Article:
REGINA - The opposition New Democrats have slammed the Saskatchewan provincial budget for failing to address cost of living and health care crises.
Opposition Leader Carla Beck and Finance Critic Trent Wotherspoon said the budget “fails to meet the moment.”
“Budgets are about choices, they’re about people,” said Beck. “And budgets are about priorities. This budget shows that the Sask Party are wildly out of touch with the priorities and the concerns of the people who call this province home.”
“So if you’re a parent struggling to make ends meet, this budget doesn’t help you. If you’re a young student learning in an overcrowded classroom, hoping for an investment in your future, this budget, it doesn’t help you. And if you’re a health care worker hoping that the government will finally listen to medical doctors over their own spin doctors, and make bold investments to stabilize our health care system, this budget, it doesn’t help you.”
In speaking to reporters in an embargoed news conference prior to the budget presentation, the Opposition was critical of the government for not using the $1 billion surplus and accompanying massive resource revenues to address needs.
Wotherspoon pointed to the “generational cost of living challenge and the sky high prices people are facing at grocery stores, gas pumps, so many other fronts.” He said the budget offered “no new cost of living relief for families struggling to pay their bills every month.”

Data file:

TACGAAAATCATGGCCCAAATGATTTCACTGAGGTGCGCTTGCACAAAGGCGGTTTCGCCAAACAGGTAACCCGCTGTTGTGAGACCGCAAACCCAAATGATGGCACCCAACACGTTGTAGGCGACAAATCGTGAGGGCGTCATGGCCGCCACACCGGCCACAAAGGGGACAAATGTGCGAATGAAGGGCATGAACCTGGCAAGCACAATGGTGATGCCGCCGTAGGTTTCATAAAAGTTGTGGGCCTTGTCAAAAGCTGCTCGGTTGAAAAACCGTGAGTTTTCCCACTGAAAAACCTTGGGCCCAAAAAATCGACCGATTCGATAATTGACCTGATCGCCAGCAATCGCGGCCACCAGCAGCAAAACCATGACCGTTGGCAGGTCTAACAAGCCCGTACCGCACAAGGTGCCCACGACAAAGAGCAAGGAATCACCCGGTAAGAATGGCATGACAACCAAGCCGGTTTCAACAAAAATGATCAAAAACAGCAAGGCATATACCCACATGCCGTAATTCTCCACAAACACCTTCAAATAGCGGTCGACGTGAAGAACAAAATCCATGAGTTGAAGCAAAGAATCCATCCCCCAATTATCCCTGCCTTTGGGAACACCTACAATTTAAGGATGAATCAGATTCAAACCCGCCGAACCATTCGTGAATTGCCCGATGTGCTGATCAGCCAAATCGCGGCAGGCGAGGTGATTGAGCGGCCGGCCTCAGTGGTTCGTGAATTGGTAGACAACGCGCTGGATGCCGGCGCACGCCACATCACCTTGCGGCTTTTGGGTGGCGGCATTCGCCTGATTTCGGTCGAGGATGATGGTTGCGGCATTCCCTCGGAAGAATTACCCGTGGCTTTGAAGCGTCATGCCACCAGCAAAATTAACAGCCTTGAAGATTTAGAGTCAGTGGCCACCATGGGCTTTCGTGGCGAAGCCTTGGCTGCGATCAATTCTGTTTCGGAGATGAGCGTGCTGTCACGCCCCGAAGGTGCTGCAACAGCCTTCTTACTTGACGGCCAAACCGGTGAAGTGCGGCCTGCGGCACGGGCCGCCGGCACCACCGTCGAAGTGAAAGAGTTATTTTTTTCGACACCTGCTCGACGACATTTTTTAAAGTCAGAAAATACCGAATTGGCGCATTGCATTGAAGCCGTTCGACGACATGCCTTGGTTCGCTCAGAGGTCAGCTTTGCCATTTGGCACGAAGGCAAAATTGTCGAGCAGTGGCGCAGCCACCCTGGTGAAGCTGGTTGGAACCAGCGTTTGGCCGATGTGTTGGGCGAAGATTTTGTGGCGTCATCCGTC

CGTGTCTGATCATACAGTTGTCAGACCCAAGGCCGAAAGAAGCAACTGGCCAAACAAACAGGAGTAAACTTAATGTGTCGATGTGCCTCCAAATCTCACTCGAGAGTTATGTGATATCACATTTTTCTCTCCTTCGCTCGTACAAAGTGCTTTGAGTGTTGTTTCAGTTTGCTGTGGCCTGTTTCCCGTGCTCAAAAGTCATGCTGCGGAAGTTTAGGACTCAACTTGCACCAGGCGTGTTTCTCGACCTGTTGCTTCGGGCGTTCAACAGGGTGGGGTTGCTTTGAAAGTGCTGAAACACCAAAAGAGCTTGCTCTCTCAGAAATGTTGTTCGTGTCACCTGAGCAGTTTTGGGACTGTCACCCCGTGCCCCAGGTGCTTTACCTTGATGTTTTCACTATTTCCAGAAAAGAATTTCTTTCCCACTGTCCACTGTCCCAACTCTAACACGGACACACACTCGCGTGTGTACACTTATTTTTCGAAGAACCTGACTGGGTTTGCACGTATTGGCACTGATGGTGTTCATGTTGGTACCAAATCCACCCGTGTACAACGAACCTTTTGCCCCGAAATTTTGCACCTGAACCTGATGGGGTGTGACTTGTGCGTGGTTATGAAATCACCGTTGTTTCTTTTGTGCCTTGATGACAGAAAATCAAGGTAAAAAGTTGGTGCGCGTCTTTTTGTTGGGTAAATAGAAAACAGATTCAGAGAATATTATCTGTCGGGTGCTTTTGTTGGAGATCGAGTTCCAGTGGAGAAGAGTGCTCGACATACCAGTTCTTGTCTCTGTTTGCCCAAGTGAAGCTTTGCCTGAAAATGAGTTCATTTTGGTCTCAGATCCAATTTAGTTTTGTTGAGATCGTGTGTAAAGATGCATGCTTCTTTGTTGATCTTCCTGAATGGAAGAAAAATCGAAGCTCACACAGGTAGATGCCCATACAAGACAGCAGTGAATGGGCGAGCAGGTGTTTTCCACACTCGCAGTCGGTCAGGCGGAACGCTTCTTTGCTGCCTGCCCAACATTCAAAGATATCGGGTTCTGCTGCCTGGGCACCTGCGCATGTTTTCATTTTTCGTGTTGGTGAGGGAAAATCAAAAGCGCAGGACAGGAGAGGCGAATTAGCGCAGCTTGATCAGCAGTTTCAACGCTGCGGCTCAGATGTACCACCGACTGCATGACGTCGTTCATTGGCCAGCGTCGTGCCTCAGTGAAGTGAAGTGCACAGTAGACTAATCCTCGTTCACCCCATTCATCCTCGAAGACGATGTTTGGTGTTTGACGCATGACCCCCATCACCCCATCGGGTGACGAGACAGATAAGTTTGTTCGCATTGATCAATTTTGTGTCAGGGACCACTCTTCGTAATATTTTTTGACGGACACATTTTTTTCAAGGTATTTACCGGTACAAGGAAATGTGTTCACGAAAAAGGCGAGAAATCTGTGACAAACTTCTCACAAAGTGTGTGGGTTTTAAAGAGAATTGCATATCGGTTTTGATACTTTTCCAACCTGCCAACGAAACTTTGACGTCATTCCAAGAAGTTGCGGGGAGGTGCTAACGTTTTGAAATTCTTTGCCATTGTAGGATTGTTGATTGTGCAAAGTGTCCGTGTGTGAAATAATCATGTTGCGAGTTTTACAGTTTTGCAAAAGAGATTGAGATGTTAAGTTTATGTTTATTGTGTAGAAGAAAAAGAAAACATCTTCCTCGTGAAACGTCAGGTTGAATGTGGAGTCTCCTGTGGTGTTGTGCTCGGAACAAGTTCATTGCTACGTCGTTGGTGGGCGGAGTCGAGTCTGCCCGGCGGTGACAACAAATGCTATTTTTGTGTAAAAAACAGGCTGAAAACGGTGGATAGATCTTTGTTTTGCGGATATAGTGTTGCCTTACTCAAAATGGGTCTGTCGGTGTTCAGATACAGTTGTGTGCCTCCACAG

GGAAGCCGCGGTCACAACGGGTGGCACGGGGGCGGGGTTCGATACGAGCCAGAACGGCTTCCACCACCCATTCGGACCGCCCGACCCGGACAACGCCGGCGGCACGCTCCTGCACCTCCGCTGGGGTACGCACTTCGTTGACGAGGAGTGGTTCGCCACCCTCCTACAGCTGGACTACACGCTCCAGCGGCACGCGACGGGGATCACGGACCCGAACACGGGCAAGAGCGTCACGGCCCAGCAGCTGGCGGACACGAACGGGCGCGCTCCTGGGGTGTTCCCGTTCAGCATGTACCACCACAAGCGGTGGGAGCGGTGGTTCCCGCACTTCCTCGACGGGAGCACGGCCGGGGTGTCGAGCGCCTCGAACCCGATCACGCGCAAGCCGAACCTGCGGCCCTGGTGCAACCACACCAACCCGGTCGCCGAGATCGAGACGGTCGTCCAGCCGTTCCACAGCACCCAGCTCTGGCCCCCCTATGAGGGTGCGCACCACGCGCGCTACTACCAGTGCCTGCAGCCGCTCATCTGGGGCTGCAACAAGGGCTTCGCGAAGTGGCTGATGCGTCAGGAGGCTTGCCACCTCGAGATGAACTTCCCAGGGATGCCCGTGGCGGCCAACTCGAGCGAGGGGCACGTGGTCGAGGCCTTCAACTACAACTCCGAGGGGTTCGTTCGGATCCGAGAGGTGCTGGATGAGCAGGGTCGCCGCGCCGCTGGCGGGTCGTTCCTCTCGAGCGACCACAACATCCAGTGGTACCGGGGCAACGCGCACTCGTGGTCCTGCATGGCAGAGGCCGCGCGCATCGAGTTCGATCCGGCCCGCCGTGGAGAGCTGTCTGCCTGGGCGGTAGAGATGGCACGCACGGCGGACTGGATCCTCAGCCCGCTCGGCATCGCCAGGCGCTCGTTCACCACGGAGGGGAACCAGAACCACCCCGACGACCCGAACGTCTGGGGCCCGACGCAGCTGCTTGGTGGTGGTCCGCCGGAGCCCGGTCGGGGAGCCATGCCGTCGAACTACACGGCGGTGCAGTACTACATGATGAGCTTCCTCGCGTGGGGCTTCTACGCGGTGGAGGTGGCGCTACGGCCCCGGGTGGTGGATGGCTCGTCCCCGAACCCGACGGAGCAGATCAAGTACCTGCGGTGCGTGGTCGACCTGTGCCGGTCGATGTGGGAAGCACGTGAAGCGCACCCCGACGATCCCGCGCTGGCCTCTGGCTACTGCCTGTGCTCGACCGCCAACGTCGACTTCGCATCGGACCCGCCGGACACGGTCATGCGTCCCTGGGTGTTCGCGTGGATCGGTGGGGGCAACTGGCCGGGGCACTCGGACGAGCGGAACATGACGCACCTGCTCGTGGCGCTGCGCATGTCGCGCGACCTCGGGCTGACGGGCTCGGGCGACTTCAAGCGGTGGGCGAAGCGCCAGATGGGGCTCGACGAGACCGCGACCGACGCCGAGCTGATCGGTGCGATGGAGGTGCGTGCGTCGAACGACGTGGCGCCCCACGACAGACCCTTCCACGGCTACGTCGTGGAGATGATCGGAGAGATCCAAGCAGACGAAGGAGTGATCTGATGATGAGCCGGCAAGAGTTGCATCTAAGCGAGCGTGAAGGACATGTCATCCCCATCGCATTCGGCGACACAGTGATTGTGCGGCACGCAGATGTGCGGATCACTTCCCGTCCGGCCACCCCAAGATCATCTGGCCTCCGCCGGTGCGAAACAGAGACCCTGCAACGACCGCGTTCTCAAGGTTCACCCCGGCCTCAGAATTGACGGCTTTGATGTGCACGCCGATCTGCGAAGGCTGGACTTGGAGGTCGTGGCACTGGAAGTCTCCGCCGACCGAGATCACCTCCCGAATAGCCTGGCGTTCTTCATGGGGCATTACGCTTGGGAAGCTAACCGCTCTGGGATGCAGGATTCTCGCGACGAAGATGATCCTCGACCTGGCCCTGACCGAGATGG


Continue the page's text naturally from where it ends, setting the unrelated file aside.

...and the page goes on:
He also spoke of a health care system brought to its knees, classrooms being “gutted,” and an “economy dead last on every economic measure.”
The Opposition were particularly critical that Saskatchewan Income Support, Saskatchewan Assured Income for Disability, and Senior's Income Plan benefits weren’t increased by more in the budget. Beck said the increase amounted to “a dollar a day.”
“A dollar a day for the most vulnerable, who are facing homelessness and food insecurity… I think Scott Moe’s generosity knows no boundaries," said Beck.
Wotherspoon slammed the government for “failing the most vulnerable.”
The opposition, including Health Critic Vicki Mowat, also accused the government of not providing support to stabilize family doctors or invest in retaining health care workers and professionals.
“The investment that they tout just keeps pace with inflation,” said Wotherspoon. “At a time when we’re facing a crisis, at a time when we’re competing against the rest of Canada to retain those professionals and retain those workers.”
He also slammed the government for keeping in place the expanded PST including on construction labour, and said the government would “wildly miss” their 2030 jobs target of 100,000 jobs.